It’s Quite a Small World

Most of my encounters seem to happen at the bus stop when I am on my way back to Bangalore from Sittilingi. One day, the sun was right above our heads, burning down and off the asphalt. There was an old woman sitting in the bus stop, if I remember right, she was there for the monthly old age scheme check up. A polite smile was followed by the usual barrage of questions that I have mentioned in these pages earlier.

Soon conversation led to Karnataka and how this old woman had worked there. Curious, I ask her where and she tells me ‘Mysore’. Now, I know from past experience that for the tribals, everything beyond Mysore is a generic ‘Mysore’. A little while later, she tells me that for a few months every year, she and a lot of others from up the hills go to Kodagu (Coorg) and work in coffee estates. She even knew a few words of Kodava, the dialect spoken by the Coorgis in my district. A thing like this is why they say that the world is indeed a small place, if you really look to your left and your right.

Seasonal labour migration is a huge issue in the hills. When there is nothing to do in their fields, a lot of tribals make a long journey to beyond Mysore and spend up to six months there. Then there are also the slightly more skilled, among the younger generation, that go to places like Tirupur and work in the cloth and cotton mills in Tamil Nadu. It is closer to home, and the pay good enough for them to be able to build houses back in their villages.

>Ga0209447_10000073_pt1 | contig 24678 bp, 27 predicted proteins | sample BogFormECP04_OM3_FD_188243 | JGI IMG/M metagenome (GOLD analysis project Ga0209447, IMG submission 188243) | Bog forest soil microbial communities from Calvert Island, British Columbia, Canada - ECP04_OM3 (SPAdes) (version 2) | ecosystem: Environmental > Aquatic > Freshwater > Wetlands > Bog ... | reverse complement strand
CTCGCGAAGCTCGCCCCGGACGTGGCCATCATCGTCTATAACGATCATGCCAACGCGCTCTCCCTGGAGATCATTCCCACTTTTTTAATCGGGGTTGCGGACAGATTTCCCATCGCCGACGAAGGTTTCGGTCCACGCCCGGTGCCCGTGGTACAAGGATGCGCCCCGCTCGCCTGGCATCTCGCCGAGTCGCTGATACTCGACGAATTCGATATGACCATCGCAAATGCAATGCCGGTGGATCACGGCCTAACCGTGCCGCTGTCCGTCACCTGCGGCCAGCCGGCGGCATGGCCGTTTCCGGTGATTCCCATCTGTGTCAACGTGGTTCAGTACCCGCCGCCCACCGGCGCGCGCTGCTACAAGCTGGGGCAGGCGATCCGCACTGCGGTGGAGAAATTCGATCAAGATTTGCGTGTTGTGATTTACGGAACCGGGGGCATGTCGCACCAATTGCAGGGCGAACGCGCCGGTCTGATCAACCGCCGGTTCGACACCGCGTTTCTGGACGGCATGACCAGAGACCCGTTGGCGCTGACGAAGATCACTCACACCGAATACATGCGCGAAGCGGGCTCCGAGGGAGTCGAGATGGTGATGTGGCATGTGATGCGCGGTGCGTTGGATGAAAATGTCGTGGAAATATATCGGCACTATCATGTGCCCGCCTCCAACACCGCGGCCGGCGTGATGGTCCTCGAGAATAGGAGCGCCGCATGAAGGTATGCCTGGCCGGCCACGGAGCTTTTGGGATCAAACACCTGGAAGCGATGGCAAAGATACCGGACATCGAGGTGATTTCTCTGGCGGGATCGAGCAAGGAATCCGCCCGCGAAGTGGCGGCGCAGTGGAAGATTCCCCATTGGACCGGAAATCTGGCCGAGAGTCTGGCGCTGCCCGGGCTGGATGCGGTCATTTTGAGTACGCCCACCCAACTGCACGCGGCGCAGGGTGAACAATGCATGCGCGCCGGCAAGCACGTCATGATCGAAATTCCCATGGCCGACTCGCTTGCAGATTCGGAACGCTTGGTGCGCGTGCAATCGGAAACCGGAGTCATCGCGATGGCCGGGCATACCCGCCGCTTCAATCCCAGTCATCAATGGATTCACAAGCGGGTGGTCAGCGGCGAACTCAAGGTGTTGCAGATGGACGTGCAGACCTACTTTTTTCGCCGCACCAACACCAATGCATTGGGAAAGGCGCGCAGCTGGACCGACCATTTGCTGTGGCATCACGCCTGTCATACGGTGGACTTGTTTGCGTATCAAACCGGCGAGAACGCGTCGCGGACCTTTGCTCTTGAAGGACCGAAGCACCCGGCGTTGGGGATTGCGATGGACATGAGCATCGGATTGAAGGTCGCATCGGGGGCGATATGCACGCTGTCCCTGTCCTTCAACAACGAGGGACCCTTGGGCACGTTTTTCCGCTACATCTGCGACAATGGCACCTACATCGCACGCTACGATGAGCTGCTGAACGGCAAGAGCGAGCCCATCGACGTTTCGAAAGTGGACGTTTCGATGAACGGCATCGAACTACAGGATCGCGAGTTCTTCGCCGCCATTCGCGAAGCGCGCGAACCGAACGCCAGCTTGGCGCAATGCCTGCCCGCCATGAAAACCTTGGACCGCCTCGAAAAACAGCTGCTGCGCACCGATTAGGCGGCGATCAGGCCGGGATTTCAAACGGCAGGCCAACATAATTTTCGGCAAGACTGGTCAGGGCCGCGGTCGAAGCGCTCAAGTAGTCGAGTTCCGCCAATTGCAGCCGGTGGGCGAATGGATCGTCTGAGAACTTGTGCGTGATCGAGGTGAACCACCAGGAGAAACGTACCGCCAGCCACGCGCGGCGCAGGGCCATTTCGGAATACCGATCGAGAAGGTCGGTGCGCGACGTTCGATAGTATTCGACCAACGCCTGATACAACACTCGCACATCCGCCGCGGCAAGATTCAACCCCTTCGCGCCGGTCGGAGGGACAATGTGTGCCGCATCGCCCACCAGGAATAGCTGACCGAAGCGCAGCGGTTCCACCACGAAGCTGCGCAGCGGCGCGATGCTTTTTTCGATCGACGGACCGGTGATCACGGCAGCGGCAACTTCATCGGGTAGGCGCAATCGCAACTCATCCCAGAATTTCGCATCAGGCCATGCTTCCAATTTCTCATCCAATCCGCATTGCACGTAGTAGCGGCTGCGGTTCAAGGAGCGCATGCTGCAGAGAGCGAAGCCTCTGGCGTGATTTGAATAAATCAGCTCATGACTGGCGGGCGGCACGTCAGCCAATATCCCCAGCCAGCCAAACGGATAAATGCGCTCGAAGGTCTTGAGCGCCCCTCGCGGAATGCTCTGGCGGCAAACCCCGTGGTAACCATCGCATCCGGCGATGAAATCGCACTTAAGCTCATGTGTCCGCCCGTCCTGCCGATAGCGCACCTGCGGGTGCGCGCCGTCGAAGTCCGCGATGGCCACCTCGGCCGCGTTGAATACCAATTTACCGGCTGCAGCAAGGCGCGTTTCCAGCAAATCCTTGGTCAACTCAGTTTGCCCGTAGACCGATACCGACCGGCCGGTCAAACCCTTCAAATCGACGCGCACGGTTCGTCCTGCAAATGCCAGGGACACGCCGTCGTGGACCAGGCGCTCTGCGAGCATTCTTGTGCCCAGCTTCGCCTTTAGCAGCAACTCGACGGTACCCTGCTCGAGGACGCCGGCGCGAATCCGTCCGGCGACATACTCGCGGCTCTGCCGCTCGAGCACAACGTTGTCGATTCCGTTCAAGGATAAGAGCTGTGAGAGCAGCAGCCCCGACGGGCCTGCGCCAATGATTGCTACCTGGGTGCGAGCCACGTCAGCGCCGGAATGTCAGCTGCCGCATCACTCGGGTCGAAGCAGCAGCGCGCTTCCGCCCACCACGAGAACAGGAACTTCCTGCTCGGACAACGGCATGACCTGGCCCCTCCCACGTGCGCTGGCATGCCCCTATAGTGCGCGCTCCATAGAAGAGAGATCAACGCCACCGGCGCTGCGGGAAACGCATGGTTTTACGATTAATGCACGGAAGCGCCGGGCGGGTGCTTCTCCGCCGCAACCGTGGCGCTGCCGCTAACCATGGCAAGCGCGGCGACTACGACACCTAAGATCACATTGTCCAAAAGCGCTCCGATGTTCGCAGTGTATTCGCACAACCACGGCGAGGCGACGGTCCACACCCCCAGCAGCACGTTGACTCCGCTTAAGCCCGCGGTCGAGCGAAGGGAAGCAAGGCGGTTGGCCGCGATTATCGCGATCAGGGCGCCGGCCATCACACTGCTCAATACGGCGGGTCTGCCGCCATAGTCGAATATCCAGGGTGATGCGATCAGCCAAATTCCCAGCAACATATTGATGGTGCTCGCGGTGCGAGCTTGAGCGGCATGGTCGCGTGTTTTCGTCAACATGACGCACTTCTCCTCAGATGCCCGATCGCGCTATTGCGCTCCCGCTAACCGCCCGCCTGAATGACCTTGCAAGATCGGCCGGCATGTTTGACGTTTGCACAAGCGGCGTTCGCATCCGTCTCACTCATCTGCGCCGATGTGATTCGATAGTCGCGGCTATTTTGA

Migration of people in search of livelihood is what possibly leads to the expansion of cities, crowding the fringes of the town and making it bigger and meaner. But with migration there comes a host of problems. Most notable is the increase in HIV positive cases, the long separation from home and family leading also to a surge in alcoholism. The tribals get back to their villages at the end of the migration season and spread the killer disease in the region.

The world over, migratory labour, be it in any sector, is one of the top most high risk groups for HIV and AIDS. It is not possible to stop people from migrating in search of better work and better pay. What is needed is a sustained effort to create awareness among the tribals about the disease and its effects.

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